# Video: Comparing the Atom Economies of Reactions

Which of the following reactions has the greatest atom economy for the production of hydrogen? [A] 2Al + 2NaOH + 6H₂O ⟶ 2Na[Al(OH)₄] + 3H₂ [B] Zn + 2HCl ⟶ ZnCl₂ + H₂ [C] CO + H₂O ⟶ CO₂ + H₂ [D] CH₄ + H₂O⟶ CO + 3H₂ [E] C₆H₁₀O₅ + 7H₂O⟶ 12H₂ + 6CO₂

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### Video Transcript

Which of the following reactions has the greatest atom economy for the production of hydrogen? 2Al + 2NaOH + 6H₂O react to form 2Na[Al(OH)₄] + 3H₂. Zn + 2HCl react to form ZnCl₂ + H₂. CO + H₂O react to form CO₂ + H₂. CH₄ + H₂O react to form CO + 3H₂. Or C₆H₁₀O₅ + 7H₂O react to form 12H₂ + 6CO₂.

This question is asking us about atom economy. So let’s review what we mean by atom economy. The atom economy of a reaction is a measure of the amount of reactants which go on to end up as useful products at the end. You could think of this a bit like a measure of a reaction’s efficiency. In our question, we’re aiming to produce hydrogen. So that’s the useful product that we’re going to focus on. It might be tempting to look through all of our reactions and pick the bottom one since that has 12H₂ molecules produced. However, it’s not just about which reaction produces the most hydrogen. We’re looking for the reaction which produces the most hydrogen in the most efficient way using the reactants.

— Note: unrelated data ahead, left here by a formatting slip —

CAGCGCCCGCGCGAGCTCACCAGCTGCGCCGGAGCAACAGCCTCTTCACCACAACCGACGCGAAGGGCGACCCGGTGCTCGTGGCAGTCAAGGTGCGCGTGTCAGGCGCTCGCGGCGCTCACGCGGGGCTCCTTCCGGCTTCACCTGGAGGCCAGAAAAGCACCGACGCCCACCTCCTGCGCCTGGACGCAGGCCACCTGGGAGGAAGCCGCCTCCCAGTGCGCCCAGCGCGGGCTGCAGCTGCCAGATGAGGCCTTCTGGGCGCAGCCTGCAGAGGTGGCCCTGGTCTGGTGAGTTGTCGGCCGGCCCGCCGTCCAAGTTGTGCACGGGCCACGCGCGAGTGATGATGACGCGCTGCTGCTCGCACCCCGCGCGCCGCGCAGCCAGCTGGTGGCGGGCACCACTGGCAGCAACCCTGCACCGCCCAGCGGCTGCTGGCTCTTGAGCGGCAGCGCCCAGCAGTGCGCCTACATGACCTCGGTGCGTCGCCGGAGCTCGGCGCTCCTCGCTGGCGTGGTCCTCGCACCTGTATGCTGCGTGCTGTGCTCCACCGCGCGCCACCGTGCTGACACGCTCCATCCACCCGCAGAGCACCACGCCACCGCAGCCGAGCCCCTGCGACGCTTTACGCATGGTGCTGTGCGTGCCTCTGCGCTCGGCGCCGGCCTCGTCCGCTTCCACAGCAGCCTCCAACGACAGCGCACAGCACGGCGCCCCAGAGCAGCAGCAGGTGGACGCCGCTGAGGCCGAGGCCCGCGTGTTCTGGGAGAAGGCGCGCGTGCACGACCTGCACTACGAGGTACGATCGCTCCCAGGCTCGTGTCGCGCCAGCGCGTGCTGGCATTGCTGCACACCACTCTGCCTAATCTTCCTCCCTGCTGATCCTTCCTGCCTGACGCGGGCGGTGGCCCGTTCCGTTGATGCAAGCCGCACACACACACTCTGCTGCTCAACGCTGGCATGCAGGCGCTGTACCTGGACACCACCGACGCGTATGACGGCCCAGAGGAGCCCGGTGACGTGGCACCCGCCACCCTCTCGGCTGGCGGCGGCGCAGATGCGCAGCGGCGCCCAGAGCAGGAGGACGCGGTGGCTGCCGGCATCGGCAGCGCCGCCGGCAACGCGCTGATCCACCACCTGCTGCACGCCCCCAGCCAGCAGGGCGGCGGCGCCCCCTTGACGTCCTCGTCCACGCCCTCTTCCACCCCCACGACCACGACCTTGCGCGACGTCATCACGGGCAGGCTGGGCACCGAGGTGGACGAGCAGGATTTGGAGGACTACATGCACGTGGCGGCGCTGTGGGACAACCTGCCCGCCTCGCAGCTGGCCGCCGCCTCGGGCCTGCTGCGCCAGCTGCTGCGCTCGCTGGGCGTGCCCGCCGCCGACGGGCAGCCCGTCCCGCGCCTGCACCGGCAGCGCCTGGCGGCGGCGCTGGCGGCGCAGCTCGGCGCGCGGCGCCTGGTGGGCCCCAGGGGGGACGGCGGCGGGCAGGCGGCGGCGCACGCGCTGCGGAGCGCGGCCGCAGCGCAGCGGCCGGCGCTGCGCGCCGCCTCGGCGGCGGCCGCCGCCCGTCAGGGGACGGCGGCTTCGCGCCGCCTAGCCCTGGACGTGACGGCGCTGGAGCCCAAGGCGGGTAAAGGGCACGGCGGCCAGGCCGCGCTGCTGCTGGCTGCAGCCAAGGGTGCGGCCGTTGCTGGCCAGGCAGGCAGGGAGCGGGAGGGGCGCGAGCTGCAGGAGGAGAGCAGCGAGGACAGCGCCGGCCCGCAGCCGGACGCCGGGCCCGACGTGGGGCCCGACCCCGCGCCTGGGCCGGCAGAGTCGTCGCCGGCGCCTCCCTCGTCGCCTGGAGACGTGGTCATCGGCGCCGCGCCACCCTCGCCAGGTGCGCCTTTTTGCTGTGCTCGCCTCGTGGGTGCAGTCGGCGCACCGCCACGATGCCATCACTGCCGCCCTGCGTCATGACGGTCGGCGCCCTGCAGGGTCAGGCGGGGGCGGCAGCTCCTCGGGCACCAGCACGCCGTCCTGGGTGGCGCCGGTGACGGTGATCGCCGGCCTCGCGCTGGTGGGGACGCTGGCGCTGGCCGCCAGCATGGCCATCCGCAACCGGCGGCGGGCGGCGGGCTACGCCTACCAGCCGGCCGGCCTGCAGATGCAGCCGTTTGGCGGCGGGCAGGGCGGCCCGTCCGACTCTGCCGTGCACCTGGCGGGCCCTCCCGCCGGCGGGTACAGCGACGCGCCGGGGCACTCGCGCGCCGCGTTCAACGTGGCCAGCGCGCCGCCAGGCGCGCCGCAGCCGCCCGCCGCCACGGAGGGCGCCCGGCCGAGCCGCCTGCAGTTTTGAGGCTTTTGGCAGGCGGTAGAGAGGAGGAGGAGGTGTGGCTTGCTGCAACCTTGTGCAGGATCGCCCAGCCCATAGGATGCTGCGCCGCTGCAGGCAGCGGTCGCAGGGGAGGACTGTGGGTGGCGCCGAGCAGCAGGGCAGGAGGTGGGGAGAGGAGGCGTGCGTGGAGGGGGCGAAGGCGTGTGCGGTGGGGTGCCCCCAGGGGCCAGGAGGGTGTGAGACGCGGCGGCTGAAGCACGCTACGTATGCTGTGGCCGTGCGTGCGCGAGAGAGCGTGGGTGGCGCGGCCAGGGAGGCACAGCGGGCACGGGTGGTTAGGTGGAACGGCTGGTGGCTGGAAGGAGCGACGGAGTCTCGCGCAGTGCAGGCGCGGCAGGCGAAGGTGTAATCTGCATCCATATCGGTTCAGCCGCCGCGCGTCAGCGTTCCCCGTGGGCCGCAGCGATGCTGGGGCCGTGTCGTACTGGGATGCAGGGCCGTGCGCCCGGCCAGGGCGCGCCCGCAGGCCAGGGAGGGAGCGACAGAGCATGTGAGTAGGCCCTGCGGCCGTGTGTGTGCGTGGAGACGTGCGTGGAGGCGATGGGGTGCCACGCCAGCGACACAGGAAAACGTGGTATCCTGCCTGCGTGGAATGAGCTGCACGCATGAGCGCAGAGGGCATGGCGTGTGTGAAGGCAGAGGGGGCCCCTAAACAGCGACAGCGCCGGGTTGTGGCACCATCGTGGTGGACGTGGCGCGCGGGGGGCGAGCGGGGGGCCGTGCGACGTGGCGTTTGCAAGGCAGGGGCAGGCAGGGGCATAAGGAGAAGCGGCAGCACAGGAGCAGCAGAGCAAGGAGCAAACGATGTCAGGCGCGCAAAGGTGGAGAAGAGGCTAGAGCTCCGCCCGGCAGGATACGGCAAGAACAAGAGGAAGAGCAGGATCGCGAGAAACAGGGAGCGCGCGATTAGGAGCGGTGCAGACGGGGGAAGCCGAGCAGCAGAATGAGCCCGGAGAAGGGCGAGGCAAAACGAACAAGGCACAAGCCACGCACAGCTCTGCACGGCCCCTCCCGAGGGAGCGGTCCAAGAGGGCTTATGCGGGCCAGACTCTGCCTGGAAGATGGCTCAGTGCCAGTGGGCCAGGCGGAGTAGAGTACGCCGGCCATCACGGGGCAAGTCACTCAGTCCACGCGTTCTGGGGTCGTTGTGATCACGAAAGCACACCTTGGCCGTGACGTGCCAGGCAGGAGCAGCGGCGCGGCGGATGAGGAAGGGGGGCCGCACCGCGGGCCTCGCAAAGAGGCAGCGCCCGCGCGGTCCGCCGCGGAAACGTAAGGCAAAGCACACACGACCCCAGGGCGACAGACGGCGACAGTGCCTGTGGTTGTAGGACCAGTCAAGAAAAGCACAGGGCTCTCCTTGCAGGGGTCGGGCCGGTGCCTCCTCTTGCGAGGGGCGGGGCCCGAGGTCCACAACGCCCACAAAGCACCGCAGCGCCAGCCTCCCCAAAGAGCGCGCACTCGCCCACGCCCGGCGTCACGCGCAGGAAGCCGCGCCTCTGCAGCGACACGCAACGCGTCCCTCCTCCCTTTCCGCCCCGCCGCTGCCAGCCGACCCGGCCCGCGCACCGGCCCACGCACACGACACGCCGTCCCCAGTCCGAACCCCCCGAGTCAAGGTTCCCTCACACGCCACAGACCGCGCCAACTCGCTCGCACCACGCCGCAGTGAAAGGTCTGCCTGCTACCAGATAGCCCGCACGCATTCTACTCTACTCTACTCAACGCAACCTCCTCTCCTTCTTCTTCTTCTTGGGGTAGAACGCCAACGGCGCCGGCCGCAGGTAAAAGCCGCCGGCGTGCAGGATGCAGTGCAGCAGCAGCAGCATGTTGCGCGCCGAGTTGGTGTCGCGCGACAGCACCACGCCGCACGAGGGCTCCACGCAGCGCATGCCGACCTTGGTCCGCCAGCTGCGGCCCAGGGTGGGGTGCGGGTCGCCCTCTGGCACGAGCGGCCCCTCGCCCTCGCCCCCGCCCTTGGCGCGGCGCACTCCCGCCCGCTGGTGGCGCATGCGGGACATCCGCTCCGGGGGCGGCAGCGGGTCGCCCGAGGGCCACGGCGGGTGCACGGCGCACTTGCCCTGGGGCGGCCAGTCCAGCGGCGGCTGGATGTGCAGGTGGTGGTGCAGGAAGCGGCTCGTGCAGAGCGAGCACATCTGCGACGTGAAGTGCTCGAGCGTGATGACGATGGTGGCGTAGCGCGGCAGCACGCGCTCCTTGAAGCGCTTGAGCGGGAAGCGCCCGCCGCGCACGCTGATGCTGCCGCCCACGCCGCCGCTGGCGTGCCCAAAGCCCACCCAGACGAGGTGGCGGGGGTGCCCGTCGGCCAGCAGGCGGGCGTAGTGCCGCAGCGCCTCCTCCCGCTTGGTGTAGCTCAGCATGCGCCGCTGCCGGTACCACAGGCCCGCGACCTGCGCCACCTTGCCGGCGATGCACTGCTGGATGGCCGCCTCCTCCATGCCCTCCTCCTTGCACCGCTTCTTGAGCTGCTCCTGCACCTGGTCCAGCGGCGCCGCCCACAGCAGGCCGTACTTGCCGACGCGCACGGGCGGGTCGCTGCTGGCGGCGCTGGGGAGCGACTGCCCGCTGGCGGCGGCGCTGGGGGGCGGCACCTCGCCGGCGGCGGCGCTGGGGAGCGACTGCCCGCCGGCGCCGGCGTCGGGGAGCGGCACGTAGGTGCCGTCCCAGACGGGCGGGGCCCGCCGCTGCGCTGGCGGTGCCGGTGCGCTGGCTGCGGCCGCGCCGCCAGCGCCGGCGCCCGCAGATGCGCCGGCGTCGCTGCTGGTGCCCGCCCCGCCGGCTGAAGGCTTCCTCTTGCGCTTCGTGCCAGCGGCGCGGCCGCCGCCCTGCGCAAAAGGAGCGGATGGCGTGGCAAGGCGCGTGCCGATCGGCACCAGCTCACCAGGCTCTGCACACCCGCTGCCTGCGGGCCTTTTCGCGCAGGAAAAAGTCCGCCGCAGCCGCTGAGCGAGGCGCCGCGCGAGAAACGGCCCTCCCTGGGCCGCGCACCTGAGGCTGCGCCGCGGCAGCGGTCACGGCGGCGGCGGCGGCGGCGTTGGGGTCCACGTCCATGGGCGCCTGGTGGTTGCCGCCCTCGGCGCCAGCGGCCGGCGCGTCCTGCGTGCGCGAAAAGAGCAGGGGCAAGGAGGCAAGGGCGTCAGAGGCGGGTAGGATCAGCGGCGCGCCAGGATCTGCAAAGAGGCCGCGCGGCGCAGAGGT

We can calculate the atom economy by taking the total molecular mass of the desired product, in our case hydrogen, and dividing it by the total molecular mass for all the reactants. And then timesing by 100 to give us a percentage. This tells us what percentage of our starting materials actually go on to end up being useful. You can think of this a little bit like looking at how much waste we produce in everyday life.

Let’s imagine that we buy a piece of cake. When we go to buy our piece of cake, we have two options. One piece of cake is presented purely on a small paper plate. The other identical piece of cake is in a huge box with lots of Ribbons and decorations. Ultimately, when we get them home, each set of packaging contains exactly the same piece of cake. However, we also have the packaging to get rid of. The cake is our desired product. And the packaging is our waste.

In the first instance, we simply have a small paper plate to get rid of. In the second instance, we have lots of material to get rid of, lots of waste. So which one of these is more efficient? It’s clear that the top reaction here produces the least waste. So this would have the highest atom economy. If we were to weigh the piece of cake on its small paper plate, the majority of that weight would then go on to simply be the cake in our products. So we need to do something similar here with our reactions. In order to work out the molecular mass of both our desired product and all our reactants, we’re going to need our periodic table.